While naloxone remains effective in the setting of fentanyl-involved overdose and substantial progress has been made in making naloxone available in commercial pharmacy, clinical, and harm reduction settings in the US and internationally, the distribution of naloxone kits is most effective when distributed directly to people who use drugs at high risk of opioid-related overdose, through programs such as syringe service programs, emergency department distribution, and street outreach [4, 5]. Novel strategies for naloxone distribution are urgently needed to ensure that naloxone is immediately available, at the point of substance use, to people who use drugs who do not access naloxone through standard venues due to barriers such as stigma, transportation, criminalization, poverty and mistrust [6,7,8].

Peer models are important tools that may increase the influence and autonomy of systematically marginalized groups [6, 9,10,11,12]. In this context, the term “peers” is used to describe people who currently use substances, which uniquely informs their work in overdose prevention [6]. Peer overdose prevention models are underutilized; when implemented, “token” or inadequate compensation for time and expertise has been described as undermining effectiveness [6, 9]. Insufficient training, supervision, and mentorship for peers have also been barriers in prior models [6, 9].

The goal of this paper is to describe the feasibility of using existing syringe service program infrastructure to pay people who use drugs cash, as opposed to more restrictive compensation methods such as gift cards, to distribute naloxone to people at high risk of overdose within their social networks. We evaluate early naloxone distribution and other program outcomes.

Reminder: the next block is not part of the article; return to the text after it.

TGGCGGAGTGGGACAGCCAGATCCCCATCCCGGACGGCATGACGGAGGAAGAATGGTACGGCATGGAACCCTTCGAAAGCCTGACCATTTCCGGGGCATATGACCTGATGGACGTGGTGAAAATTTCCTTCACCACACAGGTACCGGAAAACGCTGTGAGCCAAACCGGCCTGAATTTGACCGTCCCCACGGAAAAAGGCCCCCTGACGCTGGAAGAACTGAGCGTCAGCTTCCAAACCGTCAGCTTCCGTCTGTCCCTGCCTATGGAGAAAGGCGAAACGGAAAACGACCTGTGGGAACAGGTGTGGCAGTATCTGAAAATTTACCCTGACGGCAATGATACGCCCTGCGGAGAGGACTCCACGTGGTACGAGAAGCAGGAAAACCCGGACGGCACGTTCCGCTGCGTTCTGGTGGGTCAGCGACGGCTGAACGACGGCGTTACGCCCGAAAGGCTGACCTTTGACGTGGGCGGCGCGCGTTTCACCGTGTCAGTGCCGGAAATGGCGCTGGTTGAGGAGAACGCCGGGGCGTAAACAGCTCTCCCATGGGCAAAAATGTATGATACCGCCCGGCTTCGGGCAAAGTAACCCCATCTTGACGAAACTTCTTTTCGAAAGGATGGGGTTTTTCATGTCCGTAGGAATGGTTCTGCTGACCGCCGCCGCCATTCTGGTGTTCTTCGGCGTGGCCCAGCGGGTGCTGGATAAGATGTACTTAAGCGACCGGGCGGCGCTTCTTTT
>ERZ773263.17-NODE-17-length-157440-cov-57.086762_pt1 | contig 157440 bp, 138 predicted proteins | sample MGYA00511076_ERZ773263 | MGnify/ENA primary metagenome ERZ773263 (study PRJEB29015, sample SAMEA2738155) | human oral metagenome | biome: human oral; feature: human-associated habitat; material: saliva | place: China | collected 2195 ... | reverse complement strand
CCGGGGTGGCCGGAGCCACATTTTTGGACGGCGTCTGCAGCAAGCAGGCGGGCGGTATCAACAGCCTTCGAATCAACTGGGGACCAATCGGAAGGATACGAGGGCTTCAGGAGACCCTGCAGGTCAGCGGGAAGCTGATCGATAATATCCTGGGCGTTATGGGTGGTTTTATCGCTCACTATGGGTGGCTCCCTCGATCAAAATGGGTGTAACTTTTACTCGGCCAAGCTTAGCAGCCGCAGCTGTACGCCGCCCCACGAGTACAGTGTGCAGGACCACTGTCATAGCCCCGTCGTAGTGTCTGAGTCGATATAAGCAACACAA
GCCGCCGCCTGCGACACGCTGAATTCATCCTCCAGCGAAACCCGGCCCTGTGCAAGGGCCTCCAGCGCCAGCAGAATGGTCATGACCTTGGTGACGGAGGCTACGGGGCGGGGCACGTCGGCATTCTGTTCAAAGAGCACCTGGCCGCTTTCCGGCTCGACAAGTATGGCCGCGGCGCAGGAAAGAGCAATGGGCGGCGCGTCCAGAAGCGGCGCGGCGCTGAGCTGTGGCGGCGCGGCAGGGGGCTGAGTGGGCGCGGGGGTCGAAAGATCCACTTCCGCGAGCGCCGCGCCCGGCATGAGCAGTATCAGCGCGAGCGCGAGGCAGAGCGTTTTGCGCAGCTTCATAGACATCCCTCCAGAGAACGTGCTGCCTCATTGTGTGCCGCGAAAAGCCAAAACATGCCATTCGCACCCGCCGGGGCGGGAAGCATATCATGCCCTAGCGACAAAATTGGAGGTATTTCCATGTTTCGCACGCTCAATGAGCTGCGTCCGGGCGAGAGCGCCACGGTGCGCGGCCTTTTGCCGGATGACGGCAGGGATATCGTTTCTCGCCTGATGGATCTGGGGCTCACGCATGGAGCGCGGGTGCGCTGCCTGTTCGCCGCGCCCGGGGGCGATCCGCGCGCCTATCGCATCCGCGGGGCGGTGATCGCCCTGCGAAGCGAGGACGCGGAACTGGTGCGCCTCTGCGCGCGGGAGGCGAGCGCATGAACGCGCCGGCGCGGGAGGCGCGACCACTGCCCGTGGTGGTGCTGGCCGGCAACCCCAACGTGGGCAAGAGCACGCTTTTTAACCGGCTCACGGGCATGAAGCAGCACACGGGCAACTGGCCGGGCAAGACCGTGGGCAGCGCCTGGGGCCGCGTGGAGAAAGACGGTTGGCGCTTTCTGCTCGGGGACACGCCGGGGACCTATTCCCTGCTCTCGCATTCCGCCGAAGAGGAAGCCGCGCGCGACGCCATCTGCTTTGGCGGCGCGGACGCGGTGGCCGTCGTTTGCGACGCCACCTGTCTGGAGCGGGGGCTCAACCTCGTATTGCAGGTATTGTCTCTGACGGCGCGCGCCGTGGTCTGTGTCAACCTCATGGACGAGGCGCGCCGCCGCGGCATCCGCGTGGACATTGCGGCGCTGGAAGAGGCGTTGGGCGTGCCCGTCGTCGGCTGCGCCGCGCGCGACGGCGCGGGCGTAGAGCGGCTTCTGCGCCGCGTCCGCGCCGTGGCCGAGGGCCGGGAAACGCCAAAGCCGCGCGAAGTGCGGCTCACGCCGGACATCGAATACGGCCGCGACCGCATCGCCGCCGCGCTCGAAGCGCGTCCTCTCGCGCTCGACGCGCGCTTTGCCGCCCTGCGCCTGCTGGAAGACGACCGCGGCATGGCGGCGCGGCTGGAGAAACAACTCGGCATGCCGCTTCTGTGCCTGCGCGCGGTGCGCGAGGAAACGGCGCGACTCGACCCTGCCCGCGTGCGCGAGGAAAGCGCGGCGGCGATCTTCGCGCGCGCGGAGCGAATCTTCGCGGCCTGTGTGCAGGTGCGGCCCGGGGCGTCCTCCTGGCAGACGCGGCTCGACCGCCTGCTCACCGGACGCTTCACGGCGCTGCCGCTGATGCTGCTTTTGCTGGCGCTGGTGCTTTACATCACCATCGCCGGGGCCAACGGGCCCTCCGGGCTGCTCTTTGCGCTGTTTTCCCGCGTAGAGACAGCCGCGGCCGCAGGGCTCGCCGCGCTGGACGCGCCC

The HEALing Communities Study (HCS) is a NIH-funded, multisite, randomized controlled trial aimed at reducing opioid overdose deaths through the Communities that HEAL (CTH) intervention [13]. To increase naloxone distribution, HCS coalitions in Holyoke and Gloucester, Massachusetts supported local syringe service programs to compensate peers with cash stipends to distribute naloxone kits directly to other people who use drugs. Each naloxone kit distributed contained two doses of naloxone 4 mg/0.1 mL nasal spray. Within this model, peers receive payments to obtain naloxone kits and, in some cases, other harm reduction supplies from a syringe service program and distribute them among their social networks, engaging people who experience barriers accessing brick-and-mortar or mobile syringe service program sites [14].